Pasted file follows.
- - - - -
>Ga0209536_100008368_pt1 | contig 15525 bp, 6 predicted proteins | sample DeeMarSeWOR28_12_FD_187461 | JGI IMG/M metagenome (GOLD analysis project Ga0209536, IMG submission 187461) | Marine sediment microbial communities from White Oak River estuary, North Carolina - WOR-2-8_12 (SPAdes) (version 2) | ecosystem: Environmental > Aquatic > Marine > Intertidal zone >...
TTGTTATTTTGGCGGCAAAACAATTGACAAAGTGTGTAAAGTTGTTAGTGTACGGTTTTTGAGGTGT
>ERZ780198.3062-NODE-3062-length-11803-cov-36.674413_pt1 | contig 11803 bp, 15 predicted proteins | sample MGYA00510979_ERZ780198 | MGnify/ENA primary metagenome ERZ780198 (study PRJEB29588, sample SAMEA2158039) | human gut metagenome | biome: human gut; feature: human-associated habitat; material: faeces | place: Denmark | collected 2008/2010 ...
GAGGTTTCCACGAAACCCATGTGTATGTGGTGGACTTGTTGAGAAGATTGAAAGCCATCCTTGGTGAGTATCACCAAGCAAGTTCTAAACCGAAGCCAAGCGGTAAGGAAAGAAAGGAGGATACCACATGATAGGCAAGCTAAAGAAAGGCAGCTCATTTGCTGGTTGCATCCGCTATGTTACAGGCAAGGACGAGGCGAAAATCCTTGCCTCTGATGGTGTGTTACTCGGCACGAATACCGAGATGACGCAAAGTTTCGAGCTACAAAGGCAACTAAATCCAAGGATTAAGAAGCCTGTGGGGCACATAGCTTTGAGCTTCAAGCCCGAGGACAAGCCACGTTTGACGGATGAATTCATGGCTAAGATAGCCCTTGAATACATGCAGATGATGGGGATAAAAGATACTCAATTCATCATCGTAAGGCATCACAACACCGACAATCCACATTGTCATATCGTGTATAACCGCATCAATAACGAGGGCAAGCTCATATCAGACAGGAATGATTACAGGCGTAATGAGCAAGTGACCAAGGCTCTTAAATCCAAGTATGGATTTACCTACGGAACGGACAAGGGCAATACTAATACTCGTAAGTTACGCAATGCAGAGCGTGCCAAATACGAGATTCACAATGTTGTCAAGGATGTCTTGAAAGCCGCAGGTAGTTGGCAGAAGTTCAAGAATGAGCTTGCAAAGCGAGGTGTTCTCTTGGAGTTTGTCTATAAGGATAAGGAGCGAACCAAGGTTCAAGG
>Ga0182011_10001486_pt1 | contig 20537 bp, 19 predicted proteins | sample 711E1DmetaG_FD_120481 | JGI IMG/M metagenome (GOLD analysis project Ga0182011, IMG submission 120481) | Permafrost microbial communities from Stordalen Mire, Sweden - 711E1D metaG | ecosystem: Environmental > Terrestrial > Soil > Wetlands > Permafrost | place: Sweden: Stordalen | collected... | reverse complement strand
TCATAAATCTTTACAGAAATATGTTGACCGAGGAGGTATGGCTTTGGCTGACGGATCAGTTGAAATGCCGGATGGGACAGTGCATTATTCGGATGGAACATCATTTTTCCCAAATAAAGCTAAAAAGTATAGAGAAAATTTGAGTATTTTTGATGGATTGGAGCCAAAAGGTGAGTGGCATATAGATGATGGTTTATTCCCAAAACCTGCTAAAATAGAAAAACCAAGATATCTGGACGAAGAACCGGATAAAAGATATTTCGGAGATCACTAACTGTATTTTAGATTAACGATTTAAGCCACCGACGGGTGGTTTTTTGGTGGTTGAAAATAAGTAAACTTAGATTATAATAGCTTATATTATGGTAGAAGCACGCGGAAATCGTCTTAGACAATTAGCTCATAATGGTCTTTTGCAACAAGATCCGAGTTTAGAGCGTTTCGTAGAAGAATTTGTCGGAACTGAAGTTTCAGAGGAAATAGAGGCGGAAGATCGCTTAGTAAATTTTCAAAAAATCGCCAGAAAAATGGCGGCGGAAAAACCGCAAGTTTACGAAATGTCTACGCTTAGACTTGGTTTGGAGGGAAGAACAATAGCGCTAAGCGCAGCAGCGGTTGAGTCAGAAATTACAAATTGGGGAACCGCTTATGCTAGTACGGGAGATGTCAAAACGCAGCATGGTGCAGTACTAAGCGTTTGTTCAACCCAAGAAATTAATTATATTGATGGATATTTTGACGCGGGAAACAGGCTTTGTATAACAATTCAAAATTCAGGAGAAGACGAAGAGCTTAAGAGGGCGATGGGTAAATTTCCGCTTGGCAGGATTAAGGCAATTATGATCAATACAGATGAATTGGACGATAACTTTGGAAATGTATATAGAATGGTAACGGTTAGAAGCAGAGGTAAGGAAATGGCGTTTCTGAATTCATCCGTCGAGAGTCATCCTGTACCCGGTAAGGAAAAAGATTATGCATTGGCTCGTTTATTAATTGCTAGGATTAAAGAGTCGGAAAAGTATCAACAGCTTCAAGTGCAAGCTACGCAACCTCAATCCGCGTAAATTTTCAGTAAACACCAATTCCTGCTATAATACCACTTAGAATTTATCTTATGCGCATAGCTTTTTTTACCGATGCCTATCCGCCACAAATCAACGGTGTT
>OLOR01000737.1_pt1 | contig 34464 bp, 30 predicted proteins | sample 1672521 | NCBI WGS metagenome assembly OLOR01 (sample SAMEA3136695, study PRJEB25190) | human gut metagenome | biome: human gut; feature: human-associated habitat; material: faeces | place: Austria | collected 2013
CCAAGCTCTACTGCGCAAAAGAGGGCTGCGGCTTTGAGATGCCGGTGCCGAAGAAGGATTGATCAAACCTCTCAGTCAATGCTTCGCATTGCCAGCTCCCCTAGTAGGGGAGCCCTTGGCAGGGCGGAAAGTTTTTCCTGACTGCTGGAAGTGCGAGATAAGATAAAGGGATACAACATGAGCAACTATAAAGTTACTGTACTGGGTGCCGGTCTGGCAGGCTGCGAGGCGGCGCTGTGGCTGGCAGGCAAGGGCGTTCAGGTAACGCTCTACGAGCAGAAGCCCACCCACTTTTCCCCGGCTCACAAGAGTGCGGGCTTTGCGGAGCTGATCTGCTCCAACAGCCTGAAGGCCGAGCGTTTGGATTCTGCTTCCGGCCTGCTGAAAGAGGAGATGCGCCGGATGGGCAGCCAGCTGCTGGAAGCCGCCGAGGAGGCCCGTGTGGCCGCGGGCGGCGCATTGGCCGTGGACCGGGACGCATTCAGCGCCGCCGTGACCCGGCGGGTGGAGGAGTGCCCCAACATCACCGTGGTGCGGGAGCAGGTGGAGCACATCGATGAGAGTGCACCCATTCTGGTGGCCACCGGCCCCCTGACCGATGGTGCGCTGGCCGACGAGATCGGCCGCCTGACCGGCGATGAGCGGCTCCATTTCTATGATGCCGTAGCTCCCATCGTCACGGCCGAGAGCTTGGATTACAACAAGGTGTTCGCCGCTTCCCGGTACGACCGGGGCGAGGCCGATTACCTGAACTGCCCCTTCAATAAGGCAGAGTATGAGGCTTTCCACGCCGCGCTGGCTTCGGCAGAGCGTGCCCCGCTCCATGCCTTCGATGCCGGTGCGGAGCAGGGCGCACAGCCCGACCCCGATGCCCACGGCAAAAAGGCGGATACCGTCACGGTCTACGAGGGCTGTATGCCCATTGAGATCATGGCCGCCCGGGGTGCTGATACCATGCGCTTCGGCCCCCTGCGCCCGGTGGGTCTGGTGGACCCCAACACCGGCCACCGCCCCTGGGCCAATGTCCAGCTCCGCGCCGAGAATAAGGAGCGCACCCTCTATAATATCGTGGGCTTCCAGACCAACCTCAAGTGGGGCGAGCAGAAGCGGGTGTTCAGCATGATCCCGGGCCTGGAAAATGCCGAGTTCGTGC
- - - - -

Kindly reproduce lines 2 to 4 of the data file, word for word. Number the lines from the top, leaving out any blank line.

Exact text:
TTGTTATTTTGGCGGCAAAACAATTGACAAAGTGTGTAAAGTTGTTAGTGTACGGTTTTTGAGGTGT
>ERZ780198.3062-NODE-3062-length-11803-cov-36.674413_pt1 | contig 11803 bp, 15 predicted proteins | sample MGYA00510979_ERZ780198 | MGnify/ENA primary metagenome ERZ780198 (study PRJEB29588, sample SAMEA2158039) | human gut metagenome | biome: human gut; feature: human-associated habitat; material: faeces | place: Denmark | collected 2008/2010 ...
GAGGTTTCCACGAAACCCATGTGTATGTGGTGGACTTGTTGAGAAGATTGAAAGCCATCCTTGGTGAGTATCACCAAGCAAGTTCTAAACCGAAGCCAAGCGGTAAGGAAAGAAAGGAGGATACCACATGATAGGCAAGCTAAAGAAAGGCAGCTCATTTGCTGGTTGCATCCGCTATGTTACAGGCAAGGACGAGGCGAAAATCCTTGCCTCTGATGGTGTGTTACTCGGCACGAATACCGAGATGACGCAAAGTTTCGAGCTACAAAGGCAACTAAATCCAAGGATTAAGAAGCCTGTGGGGCACATAGCTTTGAGCTTCAAGCCCGAGGACAAGCCACGTTTGACGGATGAATTCATGGCTAAGATAGCCCTTGAATACATGCAGATGATGGGGATAAAAGATACTCAATTCATCATCGTAAGGCATCACAACACCGACAATCCACATTGTCATATCGTGTATAACCGCATCAATAACGAGGGCAAGCTCATATCAGACAGGAATGATTACAGGCGTAATGAGCAAGTGACCAAGGCTCTTAAATCCAAGTATGGATTTACCTACGGAACGGACAAGGGCAATACTAATACTCGTAAGTTACGCAATGCAGAGCGTGCCAAATACGAGATTCACAATGTTGTCAAGGATGTCTTGAAAGCCGCAGGTAGTTGGCAGAAGTTCAAGAATGAGCTTGCAAAGCGAGGTGTTCTCTTGGAGTTTGTCTATAAGGATAAGGAGCGAACCAAGGTTCAAGG